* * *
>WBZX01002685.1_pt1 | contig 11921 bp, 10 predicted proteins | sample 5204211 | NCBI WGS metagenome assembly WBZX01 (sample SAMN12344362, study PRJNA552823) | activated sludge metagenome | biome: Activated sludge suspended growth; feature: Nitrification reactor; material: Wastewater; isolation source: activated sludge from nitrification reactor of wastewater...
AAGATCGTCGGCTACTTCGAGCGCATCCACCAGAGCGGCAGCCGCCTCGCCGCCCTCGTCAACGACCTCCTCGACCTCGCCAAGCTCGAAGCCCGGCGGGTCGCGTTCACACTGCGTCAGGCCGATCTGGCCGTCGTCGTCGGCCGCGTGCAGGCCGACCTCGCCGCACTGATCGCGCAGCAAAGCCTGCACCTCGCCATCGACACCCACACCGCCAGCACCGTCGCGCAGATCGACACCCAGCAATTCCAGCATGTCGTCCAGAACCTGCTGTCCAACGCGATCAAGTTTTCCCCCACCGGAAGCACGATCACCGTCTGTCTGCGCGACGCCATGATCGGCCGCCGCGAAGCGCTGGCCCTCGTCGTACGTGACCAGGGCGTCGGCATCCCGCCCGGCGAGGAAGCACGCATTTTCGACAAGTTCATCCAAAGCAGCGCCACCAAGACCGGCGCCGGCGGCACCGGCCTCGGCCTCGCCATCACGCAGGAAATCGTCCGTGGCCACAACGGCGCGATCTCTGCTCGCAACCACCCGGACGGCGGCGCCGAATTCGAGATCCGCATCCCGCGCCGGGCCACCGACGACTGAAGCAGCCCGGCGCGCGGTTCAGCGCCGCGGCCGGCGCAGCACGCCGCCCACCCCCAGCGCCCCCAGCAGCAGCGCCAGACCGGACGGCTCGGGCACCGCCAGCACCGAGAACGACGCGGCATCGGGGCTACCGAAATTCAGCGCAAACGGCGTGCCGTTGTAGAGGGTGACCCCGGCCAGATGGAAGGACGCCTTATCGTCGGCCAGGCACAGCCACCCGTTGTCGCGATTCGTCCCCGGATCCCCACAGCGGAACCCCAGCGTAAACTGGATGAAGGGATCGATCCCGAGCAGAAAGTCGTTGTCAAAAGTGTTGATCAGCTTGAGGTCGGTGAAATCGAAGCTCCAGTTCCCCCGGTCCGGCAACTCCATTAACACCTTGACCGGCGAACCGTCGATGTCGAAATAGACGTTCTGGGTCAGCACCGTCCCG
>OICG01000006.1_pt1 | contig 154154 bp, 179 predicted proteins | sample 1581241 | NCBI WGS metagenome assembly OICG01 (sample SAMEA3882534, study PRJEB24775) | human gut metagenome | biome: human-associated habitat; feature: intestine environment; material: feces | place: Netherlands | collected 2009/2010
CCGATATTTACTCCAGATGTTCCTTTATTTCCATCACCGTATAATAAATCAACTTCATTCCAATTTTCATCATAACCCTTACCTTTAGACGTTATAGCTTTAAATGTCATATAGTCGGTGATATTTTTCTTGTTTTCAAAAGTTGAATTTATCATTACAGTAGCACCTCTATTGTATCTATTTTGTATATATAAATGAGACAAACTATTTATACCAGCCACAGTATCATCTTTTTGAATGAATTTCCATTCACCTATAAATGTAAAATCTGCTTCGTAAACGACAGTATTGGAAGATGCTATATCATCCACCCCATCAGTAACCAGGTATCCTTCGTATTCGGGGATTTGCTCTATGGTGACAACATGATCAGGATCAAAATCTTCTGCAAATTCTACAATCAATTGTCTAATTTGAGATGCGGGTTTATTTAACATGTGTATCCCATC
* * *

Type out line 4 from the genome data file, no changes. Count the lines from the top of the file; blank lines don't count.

CCGATATTTACTCCAGATGTTCCTTTATTTCCATCACCGTATAATAAATCAACTTCATTCCAATTTTCATCATAACCCTTACCTTTAGACGTTATAGCTTTAAATGTCATATAGTCGGTGATATTTTTCTTGTTTTCAAAAGTTGAATTTATCATTACAGTAGCACCTCTATTGTATCTATTTTGTATATATAAATGAGACAAACTATTTATACCAGCCACAGTATCATCTTTTTGAATGAATTTCCATTCACCTATAAATGTAAAATCTGCTTCGTAAACGACAGTATTGGAAGATGCTATATCATCCACCCCATCAGTAACCAGGTATCCTTCGTATTCGGGGATTTGCTCTATGGTGACAACATGATCAGGATCAAAATCTTCTGCAAATTCTACAATCAATTGTCTAATTTGAGATGCGGGTTTATTTAACATGTGTATCCCATC